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A shooting outside government headquarters in Rome has revived the spectre of political violence which rocked Italy in the 1970s, and sparked accusations of blame against a growing anti-establishment movement.
On Sunday, a kilometre away from where the country's new cabinet was being sworn in, an unemployed man suffering from depression shot two policemen, leaving one in a critical state.
The government's insistence that it was a one-off act by a desperate individual did not prevent cries in Italy that months of a political instability and the social fallout from austerity in the recession-hit country had created a dangerous climate of tension.
The fact that the attack came as the rival left and right-wing parties were uniting in a coalition led some to draw parallels with the so-called "Years of Lead", which culminated in the kidnap and murder of former premier Aldo Moro by the militant left-wing Red Brigades group in 1978.
Moro, leader of the Christian Democratic party, had been negotiating a controversial agreement to form a coalition government with the Italian Communist Party, described as a "historic compromise."
"Six gun shots and Rome shakes from the idea of a new terrorism," said Monday's Il Fatto Quotidiano, while Corriere della Sera spoke of "those ghosts that follow us still".
"The country was different then, sunk into a period of lead which no longer exists. But the context was similar: the economic crisis, the parties struggling," Corriere della Sera said.
"The nightmare, for a few moments, returned in the palaces of power, until the first news about the attacker -- a single man, overwhelmed by depression -- brought a sigh of relief."
Leading politicians called for the new government to take urgent action to address Italy's social and economic ills as the worst recession the country has seen in 20 years grinds on.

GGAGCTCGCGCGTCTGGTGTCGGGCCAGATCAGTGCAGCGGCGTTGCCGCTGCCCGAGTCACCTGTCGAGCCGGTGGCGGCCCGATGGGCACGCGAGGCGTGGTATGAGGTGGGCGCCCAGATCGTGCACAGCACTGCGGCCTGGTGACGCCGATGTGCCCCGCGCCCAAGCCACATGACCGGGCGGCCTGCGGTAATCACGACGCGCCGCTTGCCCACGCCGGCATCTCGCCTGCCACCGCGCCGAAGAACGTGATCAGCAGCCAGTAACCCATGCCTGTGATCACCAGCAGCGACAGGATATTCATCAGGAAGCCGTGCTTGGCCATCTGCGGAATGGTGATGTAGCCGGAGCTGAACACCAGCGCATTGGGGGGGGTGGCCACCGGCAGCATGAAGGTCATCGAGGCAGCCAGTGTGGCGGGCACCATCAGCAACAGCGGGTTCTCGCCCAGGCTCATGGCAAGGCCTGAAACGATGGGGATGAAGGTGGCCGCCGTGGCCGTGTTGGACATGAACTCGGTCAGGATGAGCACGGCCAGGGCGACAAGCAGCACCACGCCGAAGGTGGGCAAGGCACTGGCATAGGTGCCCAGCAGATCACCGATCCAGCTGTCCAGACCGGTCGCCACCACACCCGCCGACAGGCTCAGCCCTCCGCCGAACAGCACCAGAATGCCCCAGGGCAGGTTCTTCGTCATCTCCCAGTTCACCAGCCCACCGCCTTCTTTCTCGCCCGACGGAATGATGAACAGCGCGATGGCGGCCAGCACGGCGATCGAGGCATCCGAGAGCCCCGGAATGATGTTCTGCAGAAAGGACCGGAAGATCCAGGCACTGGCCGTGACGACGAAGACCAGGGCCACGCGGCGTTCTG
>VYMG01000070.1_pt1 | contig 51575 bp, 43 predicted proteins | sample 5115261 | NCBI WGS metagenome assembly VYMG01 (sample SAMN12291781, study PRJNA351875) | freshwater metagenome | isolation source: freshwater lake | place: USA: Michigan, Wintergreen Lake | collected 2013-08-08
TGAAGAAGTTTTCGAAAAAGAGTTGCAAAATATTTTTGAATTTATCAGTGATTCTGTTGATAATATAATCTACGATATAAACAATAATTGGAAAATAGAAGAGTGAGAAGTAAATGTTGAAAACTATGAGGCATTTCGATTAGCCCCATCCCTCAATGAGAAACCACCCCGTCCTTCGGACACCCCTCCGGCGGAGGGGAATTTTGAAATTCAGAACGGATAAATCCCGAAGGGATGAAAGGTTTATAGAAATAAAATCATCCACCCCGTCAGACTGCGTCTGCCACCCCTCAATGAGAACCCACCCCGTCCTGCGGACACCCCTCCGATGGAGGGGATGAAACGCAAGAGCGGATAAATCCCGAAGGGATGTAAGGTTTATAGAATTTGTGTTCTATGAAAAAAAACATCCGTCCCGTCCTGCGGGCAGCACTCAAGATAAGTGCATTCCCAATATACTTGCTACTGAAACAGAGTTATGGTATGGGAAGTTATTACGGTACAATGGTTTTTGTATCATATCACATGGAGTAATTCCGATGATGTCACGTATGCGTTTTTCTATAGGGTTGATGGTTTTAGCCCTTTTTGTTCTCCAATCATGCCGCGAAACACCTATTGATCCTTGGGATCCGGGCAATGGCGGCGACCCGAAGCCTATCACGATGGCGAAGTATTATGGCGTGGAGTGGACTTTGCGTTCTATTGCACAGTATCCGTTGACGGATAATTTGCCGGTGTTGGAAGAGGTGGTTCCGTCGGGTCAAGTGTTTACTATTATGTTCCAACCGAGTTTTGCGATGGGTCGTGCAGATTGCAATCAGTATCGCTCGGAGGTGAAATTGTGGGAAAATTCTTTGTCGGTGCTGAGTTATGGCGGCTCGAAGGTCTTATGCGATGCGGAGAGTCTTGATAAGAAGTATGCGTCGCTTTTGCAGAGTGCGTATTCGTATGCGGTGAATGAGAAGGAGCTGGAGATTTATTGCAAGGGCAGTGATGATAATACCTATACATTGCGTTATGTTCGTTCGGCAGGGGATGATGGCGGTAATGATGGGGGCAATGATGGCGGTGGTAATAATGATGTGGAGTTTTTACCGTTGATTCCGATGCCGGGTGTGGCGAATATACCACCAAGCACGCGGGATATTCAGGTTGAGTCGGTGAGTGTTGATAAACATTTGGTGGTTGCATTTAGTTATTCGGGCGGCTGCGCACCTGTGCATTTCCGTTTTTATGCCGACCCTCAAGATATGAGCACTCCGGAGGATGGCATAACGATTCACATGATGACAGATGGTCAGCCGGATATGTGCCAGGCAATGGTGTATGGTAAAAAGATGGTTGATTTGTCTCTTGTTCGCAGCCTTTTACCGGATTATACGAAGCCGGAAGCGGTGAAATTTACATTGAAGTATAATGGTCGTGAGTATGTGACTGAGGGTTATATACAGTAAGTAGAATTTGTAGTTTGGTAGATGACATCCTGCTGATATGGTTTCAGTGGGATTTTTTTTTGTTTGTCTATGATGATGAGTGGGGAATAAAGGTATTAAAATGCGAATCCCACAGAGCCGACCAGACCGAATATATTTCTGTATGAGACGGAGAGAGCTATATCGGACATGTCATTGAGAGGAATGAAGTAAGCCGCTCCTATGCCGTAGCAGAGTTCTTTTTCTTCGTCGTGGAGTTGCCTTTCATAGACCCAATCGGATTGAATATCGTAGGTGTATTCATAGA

But others blamed the shooting on anti-political sentiment, captured by the Five Star Movement, which was boosted by protest votes in the February general election to win a quarter of the ballot.
Former premier Silvio Berlusconi lashed out at Five Star, whose founder, ex-comedian Beppe Grillo, has called for a "war" on self-serving politicians and had previously suggested Italy's missiles should be set on parliament.
"When you play with fire by talking about attacks on the institutions and railing against everything and everyone, these sorts of things happen," the centre-right leader said.
Rome mayor Gianni Alemanno, a member of Berlusconi's People of Freedom party, agreed.
"If you spend months slinging mud at the seats of power, sooner or later a mad person will pop up. We need to put an end to the verbal violence which puts weapons in the hands of nutcases," he said.
Grillo was quick to denounce the violence on his blog and express solidarity with the wounded policemen.
But Five Star member of parliament Laura Castelli said "politics has delegitimised the people. The seats of power should listen to Italians, but they prefer to rely on back-room deals".
"The citizens have the impression they are being mocked," she added.
The left fought for months to find a way of governing the country following inconclusive elections in February without going into power with its rival Berlusconi, but to no avail.
The new cross-party deal has been widely welcomed as an end to the political deadlock, but there have been murmurs of discontent from rebel members of the centre-left Democratic Party (PD), and disturbing cracks within the country's largest party may signal further turbulence to come.